Notably, the receipt or acknowledgement by patient of any required disclosure does not waive any protection regarding in network health benefits plan coverage available to the patient.
How would an OON Professional be paid by the patient under this bill?
Unless the patient “knowing, voluntary and specifically” selects the OON Professional, the OON Professionals may not bill a “covered person”, except for the applicable deductible, copayment or coinsurance amounts that would apply if the covered person utilized an in-network health care provider for the covered services. The OON Professional would be required to accept the patient’s in-network co-pay or co-insurance amount. Balance billing for the out-of-network charge is not permissible under this bill unless the patient had selected the OON Professional as noted above. However, if the OON Professional wishes to bill the patient at the out of network patient balance, the OON Professional will likely resort to obtaining documentation acknowledging that the patient’s had “knowingly, voluntary and specifically” selected the out of network provider.
How would the OON Professional get paid by the insurance company and how much?
Under this bill, the OON Professional gets paid by either negotiating with the insurance company or entering into a binding arbitration with the insurance company for a specified amount.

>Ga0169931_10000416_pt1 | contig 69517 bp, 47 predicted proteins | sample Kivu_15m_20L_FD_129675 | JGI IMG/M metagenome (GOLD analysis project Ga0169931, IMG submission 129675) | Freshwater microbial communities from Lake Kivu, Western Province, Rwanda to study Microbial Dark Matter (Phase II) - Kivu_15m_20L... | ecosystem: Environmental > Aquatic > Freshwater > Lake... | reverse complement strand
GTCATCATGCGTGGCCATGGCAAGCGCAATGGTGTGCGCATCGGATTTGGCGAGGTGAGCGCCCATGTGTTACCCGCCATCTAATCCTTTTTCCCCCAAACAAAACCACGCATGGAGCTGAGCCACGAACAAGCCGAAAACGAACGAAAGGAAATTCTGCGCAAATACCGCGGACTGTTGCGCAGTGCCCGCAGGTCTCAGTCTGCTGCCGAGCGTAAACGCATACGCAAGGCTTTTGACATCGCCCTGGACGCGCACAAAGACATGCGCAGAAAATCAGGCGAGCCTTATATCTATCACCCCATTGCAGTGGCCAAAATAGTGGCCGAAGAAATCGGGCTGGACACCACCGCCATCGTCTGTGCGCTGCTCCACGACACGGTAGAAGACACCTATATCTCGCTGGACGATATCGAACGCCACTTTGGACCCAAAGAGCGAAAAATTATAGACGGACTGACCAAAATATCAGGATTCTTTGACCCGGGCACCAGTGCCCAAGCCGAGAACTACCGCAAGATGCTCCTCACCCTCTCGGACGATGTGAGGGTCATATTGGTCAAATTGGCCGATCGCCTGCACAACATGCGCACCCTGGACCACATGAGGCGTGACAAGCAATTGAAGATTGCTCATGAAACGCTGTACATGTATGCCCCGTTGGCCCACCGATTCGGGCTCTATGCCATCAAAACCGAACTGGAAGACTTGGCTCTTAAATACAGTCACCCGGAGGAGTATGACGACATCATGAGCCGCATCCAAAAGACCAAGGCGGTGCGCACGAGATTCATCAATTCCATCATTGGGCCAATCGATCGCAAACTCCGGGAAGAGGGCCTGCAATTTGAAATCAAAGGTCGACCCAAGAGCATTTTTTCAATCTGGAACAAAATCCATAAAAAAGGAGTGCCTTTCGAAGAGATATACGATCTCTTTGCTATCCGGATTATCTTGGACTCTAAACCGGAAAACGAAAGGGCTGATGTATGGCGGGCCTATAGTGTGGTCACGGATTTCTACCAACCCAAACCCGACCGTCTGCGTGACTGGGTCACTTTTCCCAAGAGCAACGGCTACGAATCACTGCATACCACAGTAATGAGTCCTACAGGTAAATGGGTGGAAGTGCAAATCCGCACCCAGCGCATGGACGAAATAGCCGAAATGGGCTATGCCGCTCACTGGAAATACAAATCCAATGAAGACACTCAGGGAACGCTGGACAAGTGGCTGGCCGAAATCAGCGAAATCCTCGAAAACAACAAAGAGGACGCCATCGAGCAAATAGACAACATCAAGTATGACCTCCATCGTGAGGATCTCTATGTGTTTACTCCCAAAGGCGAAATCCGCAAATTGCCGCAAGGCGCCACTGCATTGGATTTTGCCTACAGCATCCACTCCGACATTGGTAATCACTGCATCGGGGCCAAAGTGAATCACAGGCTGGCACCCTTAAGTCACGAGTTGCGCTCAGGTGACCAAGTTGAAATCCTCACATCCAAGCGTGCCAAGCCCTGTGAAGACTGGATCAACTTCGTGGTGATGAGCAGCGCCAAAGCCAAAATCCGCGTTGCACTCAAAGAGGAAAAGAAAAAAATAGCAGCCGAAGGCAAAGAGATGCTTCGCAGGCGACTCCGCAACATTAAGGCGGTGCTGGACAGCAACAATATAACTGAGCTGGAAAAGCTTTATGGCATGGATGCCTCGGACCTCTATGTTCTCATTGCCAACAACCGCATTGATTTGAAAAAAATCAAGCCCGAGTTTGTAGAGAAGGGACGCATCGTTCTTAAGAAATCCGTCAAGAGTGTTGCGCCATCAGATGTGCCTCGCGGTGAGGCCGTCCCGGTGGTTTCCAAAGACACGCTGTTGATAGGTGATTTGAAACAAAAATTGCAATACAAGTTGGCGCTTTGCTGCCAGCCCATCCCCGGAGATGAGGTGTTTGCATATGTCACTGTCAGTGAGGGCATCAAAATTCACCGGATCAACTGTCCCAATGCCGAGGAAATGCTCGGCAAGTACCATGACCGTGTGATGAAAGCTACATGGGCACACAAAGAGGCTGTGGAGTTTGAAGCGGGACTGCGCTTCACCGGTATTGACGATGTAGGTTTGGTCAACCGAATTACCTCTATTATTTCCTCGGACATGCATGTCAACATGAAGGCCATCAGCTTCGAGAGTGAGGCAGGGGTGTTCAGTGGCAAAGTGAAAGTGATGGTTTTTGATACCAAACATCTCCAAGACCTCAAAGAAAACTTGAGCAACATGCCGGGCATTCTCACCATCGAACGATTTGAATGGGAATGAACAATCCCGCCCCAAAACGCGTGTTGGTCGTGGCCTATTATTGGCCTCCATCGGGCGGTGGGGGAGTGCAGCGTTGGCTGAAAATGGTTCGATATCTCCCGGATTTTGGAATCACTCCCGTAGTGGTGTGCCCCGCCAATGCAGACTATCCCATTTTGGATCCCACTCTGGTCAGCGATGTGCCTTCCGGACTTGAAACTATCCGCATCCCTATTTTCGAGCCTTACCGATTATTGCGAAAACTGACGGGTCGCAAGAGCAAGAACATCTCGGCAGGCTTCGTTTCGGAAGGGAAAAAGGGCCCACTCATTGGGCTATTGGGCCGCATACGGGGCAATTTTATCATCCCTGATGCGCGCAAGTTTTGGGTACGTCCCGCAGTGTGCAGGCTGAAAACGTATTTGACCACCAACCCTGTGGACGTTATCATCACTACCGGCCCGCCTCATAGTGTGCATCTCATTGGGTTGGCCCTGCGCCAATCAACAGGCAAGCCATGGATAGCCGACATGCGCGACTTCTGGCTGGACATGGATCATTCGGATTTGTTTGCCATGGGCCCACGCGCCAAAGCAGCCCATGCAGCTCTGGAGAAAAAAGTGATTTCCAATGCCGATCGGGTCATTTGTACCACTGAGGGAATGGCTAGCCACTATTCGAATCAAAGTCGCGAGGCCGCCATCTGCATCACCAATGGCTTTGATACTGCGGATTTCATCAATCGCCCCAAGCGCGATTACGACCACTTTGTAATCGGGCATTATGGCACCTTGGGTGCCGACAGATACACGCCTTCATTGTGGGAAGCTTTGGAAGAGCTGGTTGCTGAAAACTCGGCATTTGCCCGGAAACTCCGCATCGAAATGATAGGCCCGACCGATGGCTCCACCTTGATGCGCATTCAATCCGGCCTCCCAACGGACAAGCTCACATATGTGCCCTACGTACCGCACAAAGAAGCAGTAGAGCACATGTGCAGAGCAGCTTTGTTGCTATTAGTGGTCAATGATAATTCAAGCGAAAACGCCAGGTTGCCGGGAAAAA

The OON Professional may still bill the insurance company for the services rendered. Then, much how it is done today, the insurance company would either pay the claim or determine whether it is excessive. If the insurance company is attempting to negotiate the settlement of the claim, it must provide a notice to the health care provider.
If the difference between the insurance company and the OON Professional’s final offer is $1,000, then the insurance company and/or the OON Professional may initiate binding arbitration to determine the payment for the services by filing a request for arbitration with the Department of Banking and Insurance (“DOBI”). The arbitration decision will be one of the two amounts submitted by the parties submitted as their final offers and is binding. The decision of the arbitrator must be written and issued within 30 days after the request is submitted to the DOBI. Generally, the parties must split the arbitration fees and shall pay their costs and fees including legal fees.